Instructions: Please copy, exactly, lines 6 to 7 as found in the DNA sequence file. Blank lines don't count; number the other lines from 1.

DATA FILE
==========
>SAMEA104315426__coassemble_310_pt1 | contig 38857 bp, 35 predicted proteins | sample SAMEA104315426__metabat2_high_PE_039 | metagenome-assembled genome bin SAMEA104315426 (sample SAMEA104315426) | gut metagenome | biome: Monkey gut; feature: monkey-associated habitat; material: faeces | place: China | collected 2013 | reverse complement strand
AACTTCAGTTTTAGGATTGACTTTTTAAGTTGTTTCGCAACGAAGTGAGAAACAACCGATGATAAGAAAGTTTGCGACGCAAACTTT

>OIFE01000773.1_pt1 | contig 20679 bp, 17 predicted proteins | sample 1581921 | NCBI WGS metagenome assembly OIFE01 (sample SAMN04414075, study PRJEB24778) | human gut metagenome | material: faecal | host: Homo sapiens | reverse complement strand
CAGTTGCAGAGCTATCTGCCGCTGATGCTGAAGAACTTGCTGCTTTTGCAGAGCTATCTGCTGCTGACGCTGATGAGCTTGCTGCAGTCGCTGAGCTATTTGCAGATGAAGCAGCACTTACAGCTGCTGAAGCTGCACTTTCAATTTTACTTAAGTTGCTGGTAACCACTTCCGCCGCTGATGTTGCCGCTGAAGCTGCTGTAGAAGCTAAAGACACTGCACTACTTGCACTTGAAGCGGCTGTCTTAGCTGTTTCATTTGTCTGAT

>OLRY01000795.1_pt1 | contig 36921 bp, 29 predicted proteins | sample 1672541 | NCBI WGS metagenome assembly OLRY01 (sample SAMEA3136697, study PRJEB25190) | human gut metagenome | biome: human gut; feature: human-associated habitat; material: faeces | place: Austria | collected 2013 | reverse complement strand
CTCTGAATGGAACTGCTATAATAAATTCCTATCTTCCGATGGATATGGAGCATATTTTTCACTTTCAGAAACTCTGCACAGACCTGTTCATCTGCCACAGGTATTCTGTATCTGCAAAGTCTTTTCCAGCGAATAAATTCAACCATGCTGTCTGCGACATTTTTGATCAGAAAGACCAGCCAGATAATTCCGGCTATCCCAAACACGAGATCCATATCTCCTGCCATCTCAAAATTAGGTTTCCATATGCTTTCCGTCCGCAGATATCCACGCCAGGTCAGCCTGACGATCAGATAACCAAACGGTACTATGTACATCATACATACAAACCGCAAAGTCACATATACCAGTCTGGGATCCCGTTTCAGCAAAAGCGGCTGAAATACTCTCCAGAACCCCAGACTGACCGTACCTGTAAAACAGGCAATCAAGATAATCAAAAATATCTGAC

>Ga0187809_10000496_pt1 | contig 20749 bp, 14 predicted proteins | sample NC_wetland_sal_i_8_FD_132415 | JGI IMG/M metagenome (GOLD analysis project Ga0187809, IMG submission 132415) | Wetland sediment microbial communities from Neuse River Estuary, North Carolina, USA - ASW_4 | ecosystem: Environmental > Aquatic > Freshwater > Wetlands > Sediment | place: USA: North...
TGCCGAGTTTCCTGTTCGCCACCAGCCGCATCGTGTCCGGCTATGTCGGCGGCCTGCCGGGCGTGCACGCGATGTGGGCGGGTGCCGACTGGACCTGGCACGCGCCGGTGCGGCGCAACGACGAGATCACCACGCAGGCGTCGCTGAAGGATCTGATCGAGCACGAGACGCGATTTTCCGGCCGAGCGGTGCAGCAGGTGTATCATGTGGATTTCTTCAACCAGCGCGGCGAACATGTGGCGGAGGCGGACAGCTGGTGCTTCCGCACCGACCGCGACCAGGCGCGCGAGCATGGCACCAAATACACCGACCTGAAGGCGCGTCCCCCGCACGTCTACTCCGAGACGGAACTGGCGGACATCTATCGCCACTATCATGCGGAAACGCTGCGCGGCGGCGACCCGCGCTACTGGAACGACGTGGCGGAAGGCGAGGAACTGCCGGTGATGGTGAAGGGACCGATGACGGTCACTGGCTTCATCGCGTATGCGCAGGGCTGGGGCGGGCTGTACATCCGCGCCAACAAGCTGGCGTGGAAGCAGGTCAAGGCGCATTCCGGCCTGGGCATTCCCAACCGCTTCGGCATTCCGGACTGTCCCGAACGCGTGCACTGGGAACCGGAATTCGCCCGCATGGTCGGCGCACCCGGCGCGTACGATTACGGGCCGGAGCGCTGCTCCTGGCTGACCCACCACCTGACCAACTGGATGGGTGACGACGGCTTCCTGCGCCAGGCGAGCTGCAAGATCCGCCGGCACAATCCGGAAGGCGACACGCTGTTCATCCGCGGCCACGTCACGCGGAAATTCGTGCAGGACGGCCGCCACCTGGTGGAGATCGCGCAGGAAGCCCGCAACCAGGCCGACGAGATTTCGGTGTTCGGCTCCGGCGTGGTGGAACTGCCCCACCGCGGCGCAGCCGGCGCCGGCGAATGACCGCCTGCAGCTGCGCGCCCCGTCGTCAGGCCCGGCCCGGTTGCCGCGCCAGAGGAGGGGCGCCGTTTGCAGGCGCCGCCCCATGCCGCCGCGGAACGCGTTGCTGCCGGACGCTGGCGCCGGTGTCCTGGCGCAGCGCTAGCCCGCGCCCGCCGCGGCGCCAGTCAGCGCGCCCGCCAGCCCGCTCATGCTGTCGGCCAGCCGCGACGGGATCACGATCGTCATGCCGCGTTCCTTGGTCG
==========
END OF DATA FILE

CTCTGAATGGAACTGCTATAATAAATTCCTATCTTCCGATGGATATGGAGCATATTTTTCACTTTCAGAAACTCTGCACAGACCTGTTCATCTGCCACAGGTATTCTGTATCTGCAAAGTCTTTTCCAGCGAATAAATTCAACCATGCTGTCTGCGACATTTTTGATCAGAAAGACCAGCCAGATAATTCCGGCTATCCCAAACACGAGATCCATATCTCCTGCCATCTCAAAATTAGGTTTCCATATGCTTTCCGTCCGCAGATATCCACGCCAGGTCAGCCTGACGATCAGATAACCAAACGGTACTATGTACATCATACATACAAACCGCAAAGTCACATATACCAGTCTGGGATCCCGTTTCAGCAAAAGCGGCTGAAATACTCTCCAGAACCCCAGACTGACCGTACCTGTAAAACAGGCAATCAAGATAATCAAAAATATCTGAC

>Ga0187809_10000496_pt1 | contig 20749 bp, 14 predicted proteins | sample NC_wetland_sal_i_8_FD_132415 | JGI IMG/M metagenome (GOLD analysis project Ga0187809, IMG submission 132415) | Wetland sediment microbial communities from Neuse River Estuary, North Carolina, USA - ASW_4 | ecosystem: Environmental > Aquatic > Freshwater > Wetlands > Sediment | place: USA: North...